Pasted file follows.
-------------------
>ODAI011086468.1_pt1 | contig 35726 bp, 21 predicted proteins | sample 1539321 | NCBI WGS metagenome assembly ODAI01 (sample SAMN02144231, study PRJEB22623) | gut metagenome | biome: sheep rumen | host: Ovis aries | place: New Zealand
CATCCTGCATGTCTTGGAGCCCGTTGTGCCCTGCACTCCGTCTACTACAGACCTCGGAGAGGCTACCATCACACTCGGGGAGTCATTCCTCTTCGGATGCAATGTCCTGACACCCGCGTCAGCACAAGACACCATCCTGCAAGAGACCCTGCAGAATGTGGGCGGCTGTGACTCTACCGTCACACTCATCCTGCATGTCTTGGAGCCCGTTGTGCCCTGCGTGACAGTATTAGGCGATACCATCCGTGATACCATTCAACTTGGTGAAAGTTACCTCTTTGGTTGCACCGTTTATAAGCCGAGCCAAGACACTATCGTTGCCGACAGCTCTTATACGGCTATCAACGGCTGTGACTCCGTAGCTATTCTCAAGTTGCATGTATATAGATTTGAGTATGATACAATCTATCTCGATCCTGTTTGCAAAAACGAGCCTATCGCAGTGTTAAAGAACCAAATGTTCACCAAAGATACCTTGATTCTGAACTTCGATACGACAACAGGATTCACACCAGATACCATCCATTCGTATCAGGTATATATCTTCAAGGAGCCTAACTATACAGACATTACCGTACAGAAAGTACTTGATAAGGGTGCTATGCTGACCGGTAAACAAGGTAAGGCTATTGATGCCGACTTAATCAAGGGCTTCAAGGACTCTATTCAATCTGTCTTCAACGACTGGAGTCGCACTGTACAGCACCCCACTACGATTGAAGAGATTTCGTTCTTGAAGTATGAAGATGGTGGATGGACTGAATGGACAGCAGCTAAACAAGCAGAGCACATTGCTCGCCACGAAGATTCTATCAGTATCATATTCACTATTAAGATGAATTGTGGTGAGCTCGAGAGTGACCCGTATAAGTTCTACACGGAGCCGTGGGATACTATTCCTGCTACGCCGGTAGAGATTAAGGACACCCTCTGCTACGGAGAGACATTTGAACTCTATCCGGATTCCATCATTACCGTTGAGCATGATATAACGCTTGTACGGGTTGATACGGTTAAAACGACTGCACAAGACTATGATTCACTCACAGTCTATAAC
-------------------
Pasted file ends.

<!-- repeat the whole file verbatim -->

>ODAI011086468.1_pt1 | contig 35726 bp, 21 predicted proteins | sample 1539321 | NCBI WGS metagenome assembly ODAI01 (sample SAMN02144231, study PRJEB22623) | gut metagenome | biome: sheep rumen | host: Ovis aries | place: New Zealand
CATCCTGCATGTCTTGGAGCCCGTTGTGCCCTGCACTCCGTCTACTACAGACCTCGGAGAGGCTACCATCACACTCGGGGAGTCATTCCTCTTCGGATGCAATGTCCTGACACCCGCGTCAGCACAAGACACCATCCTGCAAGAGACCCTGCAGAATGTGGGCGGCTGTGACTCTACCGTCACACTCATCCTGCATGTCTTGGAGCCCGTTGTGCCCTGCGTGACAGTATTAGGCGATACCATCCGTGATACCATTCAACTTGGTGAAAGTTACCTCTTTGGTTGCACCGTTTATAAGCCGAGCCAAGACACTATCGTTGCCGACAGCTCTTATACGGCTATCAACGGCTGTGACTCCGTAGCTATTCTCAAGTTGCATGTATATAGATTTGAGTATGATACAATCTATCTCGATCCTGTTTGCAAAAACGAGCCTATCGCAGTGTTAAAGAACCAAATGTTCACCAAAGATACCTTGATTCTGAACTTCGATACGACAACAGGATTCACACCAGATACCATCCATTCGTATCAGGTATATATCTTCAAGGAGCCTAACTATACAGACATTACCGTACAGAAAGTACTTGATAAGGGTGCTATGCTGACCGGTAAACAAGGTAAGGCTATTGATGCCGACTTAATCAAGGGCTTCAAGGACTCTATTCAATCTGTCTTCAACGACTGGAGTCGCACTGTACAGCACCCCACTACGATTGAAGAGATTTCGTTCTTGAAGTATGAAGATGGTGGATGGACTGAATGGACAGCAGCTAAACAAGCAGAGCACATTGCTCGCCACGAAGATTCTATCAGTATCATATTCACTATTAAGATGAATTGTGGTGAGCTCGAGAGTGACCCGTATAAGTTCTACACGGAGCCGTGGGATACTATTCCTGCTACGCCGGTAGAGATTAAGGACACCCTCTGCTACGGAGAGACATTTGAACTCTATCCGGATTCCATCATTACCGTTGAGCATGATATAACGCTTGTACGGGTTGATACGGTTAAAACGACTGCACAAGACTATGATTCACTCACAGTCTATAAC